However Burch believes Aristotle was having a joke "at the expense of Pythagorean number theory",[7] and that the true purpose of the Counter-Earth was to "balance" Philolaus's cosmos—balance being needed because without a counter there would be only one dense, massive object in the system—Earth. Although his system had both the Earth and the Planets orbiting a single point, the ancient Greeks did not consider Earth a "Planet". In the time before Galileo could observe from his telescope that Planets were spheres like Earth, they were thought to be different from stars only in brightness and in their motion, and like stars composed of a fiery or ethereal matter having little or no density. However, the Earth was obviously made of the dense elements of earth and water. According to Burch,

"If there was a single Earth revolving at some distance from the center of space, then the universe's center of gravity, located in the Earth as its only dense body, would not coincide with its spatial center ... The universe, consequently, would be off center, so to speak—lopsided and asymmetric—a notion repugnant to any Greek, and doubly so to a Pythagorean."[14]

This could be corrected by another body with the same mass as Earth, orbiting the same central point but 180 degrees from Earth—the Counter-Earth.[7]

Later[edit]

In the 1st century A.D., after the idea of a spherical Earth gained more general acceptance, Pomponius Mela, a Latin cosmographer, developed an updated version of the idea, wherein a spherical Earth must have a more or less balanced distribution of land and water. Mela drew the first map on which the mysterious continent of Earth appears in the unknown half of Earth—our antipodes. This continent he inscribed with the name Antichthones.[15]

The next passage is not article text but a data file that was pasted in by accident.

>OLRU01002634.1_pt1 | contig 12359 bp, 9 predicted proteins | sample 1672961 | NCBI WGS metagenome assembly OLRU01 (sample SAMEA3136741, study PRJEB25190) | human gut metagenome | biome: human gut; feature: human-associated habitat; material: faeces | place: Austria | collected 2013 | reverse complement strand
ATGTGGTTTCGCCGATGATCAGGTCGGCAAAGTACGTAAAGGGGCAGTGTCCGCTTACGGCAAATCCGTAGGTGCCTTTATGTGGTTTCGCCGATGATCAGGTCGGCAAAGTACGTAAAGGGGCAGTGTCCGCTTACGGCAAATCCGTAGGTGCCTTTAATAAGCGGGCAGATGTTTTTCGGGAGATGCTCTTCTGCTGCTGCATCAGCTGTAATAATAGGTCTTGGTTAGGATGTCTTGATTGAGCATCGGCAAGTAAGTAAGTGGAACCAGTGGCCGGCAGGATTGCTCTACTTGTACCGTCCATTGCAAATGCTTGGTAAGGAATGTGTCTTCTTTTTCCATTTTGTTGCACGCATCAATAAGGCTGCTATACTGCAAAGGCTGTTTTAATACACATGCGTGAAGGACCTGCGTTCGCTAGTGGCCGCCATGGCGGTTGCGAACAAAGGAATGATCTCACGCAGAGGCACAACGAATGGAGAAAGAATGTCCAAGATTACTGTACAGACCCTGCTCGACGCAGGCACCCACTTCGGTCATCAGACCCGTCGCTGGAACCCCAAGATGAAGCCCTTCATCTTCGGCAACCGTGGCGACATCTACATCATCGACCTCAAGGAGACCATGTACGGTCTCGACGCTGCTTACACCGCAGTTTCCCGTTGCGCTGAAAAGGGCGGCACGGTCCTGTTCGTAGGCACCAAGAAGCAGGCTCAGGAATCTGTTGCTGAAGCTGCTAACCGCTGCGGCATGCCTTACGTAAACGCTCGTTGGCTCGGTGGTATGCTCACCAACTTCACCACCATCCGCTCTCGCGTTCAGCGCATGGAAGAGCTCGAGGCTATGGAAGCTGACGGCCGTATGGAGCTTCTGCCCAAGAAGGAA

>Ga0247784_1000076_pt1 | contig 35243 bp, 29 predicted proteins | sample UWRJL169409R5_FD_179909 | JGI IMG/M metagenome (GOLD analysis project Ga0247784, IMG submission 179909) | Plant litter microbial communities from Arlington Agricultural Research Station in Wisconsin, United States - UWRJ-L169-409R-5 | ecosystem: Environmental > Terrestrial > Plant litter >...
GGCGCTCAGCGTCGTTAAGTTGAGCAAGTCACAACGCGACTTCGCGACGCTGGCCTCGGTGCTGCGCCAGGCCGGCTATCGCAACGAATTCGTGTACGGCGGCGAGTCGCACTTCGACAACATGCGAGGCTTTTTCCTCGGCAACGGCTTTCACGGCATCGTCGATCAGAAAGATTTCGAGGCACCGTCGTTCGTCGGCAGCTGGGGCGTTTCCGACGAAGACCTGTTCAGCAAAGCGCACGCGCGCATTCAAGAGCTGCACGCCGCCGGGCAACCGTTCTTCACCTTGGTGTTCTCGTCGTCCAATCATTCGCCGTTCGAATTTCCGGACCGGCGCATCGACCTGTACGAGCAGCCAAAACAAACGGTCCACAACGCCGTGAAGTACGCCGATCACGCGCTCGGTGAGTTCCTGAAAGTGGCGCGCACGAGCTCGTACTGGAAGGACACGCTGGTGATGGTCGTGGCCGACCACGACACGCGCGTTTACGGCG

Modern era[edit]

Diagram of modern conception of the Counter-Earth, a planet in the same orbit as the Earth, but 180° out of phase
A contour plot of the effective potential due to gravity and the centrifugal force of a two-body system in a rotating frame of reference. (In the context of this article the two bodies are the Sun—yellow; Earth—the dark body between L1 and L2. The Counter Earth is L3.) The arrows indicate the gradients of the potential around the five Lagrange points—downhill toward them (red) or away from them (blue). Counterintuitively, the L4 and L5 points are the high points of the potential. At the points themselves these forces are balanced.

The idea of a Counter-Earth did not have significant currency at least since the introduction of the heliocentric model in the 16th century. Nevertheless, as late as 1968, the Scientific Study of Unidentified Flying Objects headed by Edward Condon at the University of Colorado included a "Numerical Experiment on the Possible Existence of an 'Anti-Earth'" as an appendix. A Counter-Earth would have gravitational influence (perturbation) upon the other planets, comets and man-made probes of the Solar System.[16] No such influence has been detected, and indeed space probes sent to Venus, Mars and other places could not have successfully flown by or landed on their targets if a Counter-Earth existed, as it was not accounted for in navigational calculation. Roughly speaking, anything larger than 100 miles (160 km) in diameter should have been detected.[17] The gravitational forces of the other planets on a Counter-Earth would make its orbit unstable. Venus has 82% of the mass of Earth and would come within 0.3 Astronomical unit of the location of a Counter Earth every 20 months, providing considerable gravitational pull that over the years would move its orbit into sight of observers on Earth.[18] If a Counter-Earth was much smaller than Earth, its location at the "Sun–Earth L3" Lagrangian point (see diagram), would mean the combined gravitational pull of the two large masses of Earth and Sun would provide "precisely the centripetal force required to orbit with them". But a small planet would be even more influenced by the orbit of Venus, Mars and Jupiter, making it even more unstable.